Panel: Breaking down information silos: Beyond meaningful use
Breaking down information silos: Beyond meaningful use
Exploring the synergy between electronic health records and research-driven data collection
In the roughly 15 years since the introduction of electronic health records (EHR), how well has it worked? That question, from FasterCures Senior Fellow Kathi Hanna, kicked off the panel she moderated, "Breaking down information silos: Beyond meaningful use." To Hanna, the EHR rollout has worked well, but when it comes to integrating the needs of clinical research into the capturing of data, much still needs to be done. The reality of integrating research needs into data collection still lags the hope.
Yet in the course of the discussion, panelists found abundant grounds for optimism that we are at the threshold of a tsunami of data collected via EHR that will transform clinical research and medical care. For Beth Meagher of Deloitte Consulting, that's partly because of non-health organizations such as Apple and Google, start-ups, and nonprofits all moving into the space.
For Paul Stang, VP of global R&D epidemiology of Janssen Pharmaceutical, the benefits versus risk of EHR are emerging at a different pace. "The unfortunate thing about healthcare data now is that the benefits" are not easily seen, whereas safety issues are well represented because they are clinical events. Another caution regarding the large data sets that are now available: It's easy to get statistically significant results that lack clinical meaning. Janssen has an "active surveillance system" that runs data in a common data model, allowing the company to identify issues before they become bigger than they need to be.
Adam Wilcox, director of medical informatics at Intermountain Healthcare, posed a paradox to the panel: We want to use data on sick people to help them become well, and data on well people to keep them from getting sick -- but we're not stepping back to think if we are using data in the right way overall. "Problems emerge when the question is driven by the availability of the data rather than the interestingness of the question."
For Jon White, the revolution in data-based medical care is captured in his own experience. Now deputy national coordinator of the Office of the National Coordinator for Health Information Technology at the U.S. Department of Health and Human Services, White, as a practicing physician 15 years ago, had the common experience of getting patients who had come from a hospital -- but their data did not come with them. In contrast, more recently, when his daughter had a sports accident, the data that had been captured in the emergency room were immediately available and visible on a follow-up office visit.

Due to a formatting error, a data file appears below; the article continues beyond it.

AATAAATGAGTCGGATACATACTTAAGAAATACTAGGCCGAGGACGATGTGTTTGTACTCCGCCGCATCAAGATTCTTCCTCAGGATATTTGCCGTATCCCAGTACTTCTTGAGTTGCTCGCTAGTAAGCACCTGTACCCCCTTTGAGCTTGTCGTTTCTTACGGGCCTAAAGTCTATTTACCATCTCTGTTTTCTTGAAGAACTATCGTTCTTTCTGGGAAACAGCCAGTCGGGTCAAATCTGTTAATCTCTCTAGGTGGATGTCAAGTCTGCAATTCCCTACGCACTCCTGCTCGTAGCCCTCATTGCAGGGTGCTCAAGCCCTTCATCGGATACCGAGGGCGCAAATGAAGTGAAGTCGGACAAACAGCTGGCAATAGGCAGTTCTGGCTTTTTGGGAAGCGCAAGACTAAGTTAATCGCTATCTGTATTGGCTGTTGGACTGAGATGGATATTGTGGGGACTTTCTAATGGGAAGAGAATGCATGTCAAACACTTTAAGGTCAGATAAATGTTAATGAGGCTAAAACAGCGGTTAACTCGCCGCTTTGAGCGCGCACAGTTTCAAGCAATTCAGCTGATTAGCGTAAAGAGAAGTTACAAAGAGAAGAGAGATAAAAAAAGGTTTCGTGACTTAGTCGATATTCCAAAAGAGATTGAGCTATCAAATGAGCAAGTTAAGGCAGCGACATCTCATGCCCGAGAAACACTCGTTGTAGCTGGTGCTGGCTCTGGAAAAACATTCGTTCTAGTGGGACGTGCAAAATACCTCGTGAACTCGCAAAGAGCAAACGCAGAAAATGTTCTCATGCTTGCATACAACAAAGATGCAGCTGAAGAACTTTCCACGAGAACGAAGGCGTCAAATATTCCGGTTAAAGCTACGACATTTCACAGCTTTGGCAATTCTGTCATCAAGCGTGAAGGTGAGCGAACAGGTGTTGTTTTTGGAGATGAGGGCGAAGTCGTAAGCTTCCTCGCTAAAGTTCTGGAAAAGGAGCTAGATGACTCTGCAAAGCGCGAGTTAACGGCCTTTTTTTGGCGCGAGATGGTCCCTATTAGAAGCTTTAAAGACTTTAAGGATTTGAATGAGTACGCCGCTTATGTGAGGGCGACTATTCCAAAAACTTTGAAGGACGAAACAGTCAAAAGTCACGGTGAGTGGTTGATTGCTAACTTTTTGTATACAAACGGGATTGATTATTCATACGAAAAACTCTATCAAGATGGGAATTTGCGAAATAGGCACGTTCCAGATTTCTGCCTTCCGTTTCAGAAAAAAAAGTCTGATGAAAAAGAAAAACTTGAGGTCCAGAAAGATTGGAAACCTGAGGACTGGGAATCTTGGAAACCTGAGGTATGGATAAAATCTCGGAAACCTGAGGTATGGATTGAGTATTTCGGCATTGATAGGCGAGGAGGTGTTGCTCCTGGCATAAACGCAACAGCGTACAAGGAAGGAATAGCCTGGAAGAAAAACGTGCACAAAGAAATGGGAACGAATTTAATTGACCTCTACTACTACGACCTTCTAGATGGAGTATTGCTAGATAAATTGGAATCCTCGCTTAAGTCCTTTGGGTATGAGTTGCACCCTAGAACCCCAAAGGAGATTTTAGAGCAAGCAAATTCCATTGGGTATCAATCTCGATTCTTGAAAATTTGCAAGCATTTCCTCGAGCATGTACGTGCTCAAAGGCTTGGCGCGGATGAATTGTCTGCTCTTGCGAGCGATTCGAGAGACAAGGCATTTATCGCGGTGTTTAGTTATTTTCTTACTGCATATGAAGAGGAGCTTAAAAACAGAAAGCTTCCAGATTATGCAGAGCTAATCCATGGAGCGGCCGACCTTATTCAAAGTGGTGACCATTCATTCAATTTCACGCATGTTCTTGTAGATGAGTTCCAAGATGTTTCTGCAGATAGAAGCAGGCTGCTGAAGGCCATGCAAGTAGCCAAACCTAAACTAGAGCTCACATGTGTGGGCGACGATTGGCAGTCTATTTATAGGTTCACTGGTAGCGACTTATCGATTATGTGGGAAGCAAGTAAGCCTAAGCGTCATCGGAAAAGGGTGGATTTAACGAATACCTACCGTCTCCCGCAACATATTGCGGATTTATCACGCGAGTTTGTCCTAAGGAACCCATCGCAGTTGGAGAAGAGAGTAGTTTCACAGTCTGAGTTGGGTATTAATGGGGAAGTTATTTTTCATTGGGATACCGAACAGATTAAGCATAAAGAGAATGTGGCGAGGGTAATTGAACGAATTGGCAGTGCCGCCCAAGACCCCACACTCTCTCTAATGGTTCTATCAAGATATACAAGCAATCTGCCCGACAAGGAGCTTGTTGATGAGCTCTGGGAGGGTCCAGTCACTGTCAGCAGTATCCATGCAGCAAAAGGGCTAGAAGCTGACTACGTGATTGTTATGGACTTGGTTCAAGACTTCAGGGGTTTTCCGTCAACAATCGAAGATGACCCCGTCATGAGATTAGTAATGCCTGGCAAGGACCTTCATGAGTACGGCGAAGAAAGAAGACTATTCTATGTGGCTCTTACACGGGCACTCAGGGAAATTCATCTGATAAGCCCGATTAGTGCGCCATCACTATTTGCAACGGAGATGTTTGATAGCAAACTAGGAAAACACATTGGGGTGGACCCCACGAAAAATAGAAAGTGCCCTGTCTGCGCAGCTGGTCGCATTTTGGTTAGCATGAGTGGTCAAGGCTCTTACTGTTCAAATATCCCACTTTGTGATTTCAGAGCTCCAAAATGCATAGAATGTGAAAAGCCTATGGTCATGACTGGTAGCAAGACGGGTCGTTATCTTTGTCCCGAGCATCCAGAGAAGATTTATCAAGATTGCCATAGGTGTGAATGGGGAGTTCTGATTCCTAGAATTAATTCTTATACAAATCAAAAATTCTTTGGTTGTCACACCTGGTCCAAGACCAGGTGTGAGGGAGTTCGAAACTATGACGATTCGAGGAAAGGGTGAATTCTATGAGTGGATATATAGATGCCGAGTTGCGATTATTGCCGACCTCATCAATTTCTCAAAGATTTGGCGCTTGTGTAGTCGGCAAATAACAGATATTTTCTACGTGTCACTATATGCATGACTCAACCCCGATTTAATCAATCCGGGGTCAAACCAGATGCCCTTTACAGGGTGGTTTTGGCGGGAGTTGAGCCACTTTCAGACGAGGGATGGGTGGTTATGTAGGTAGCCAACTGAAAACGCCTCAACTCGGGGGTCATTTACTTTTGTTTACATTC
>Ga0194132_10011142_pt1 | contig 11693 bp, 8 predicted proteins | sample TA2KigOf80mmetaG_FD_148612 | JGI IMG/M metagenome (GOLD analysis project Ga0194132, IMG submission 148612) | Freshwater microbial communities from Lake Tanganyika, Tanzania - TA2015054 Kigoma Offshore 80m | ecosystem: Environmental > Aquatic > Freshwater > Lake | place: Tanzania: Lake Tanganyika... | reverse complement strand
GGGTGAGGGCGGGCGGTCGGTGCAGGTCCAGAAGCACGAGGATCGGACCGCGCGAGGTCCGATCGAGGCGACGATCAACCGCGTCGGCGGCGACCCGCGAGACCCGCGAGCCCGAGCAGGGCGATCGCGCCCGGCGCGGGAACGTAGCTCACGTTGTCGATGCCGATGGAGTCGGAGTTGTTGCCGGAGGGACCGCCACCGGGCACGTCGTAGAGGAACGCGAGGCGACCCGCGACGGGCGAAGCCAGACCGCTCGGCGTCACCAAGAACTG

What's driven this change has not been the technology per se, but incentives to adapt and use it. The 2009 American Recovery and Reinvestment Act encouraged healthcare providers and hospitals to move to EHR, and provided financial incentives to adapt technology and put it to "meaningful use." Today, more than 95 percent of hospitals have received incentive payments.
Now that the data collection infrastructure is in place, how do we make sure it is used in the best way? For White, the precision medicine initiative is an exciting opportunity to leverage what's been put in place to get better research, with a feedback loop that comes back to physicians at the point of care. It's vital to ensure that health data are not just coming in from EHR, but also that the data coming in from personal fitness trackers/monitors are part of the data stream.
The panelists agreed that one of the biggest challenges is "interoperability": without data being captured, shared, and analyzed in a consistent format, the promise from the data revolution will not be realized. Marc Overhage, the chief medical informatics officer of the Cerner Corporation, shared insight from his time at the Indiana Health Information Exchange. The exchange has the ability to gather and share data from across hospitals and providers in Indiana -- but even so had to be ready to undertake "trench warfare" to create a viable solution to interoperability. Overhage's metaphor: we are at a transition stage in interoperability similar to the point when both CDs and USBs co-existed as devices. His key takeaway: systems can and must pursue interoperability -- but must beware of those bright, shiny objects that divert attention. "Don't let pursuit of the latest neat thing divert you from the trench warfare to make the data interoperable."
Wilcox dismissed the tendency to look at HIPAA (the Health Insurance Portability and Accountability Act) strictures as responsible for holding back data collection. For Wilcox, we have emerged from the other side of the data collection issue -- and are now at a stage where we can move to different things. The carrot that increases data sharing is not the money -- it's knowing the value of sharing data. "If they don't want to share data, no amount of money will convince them."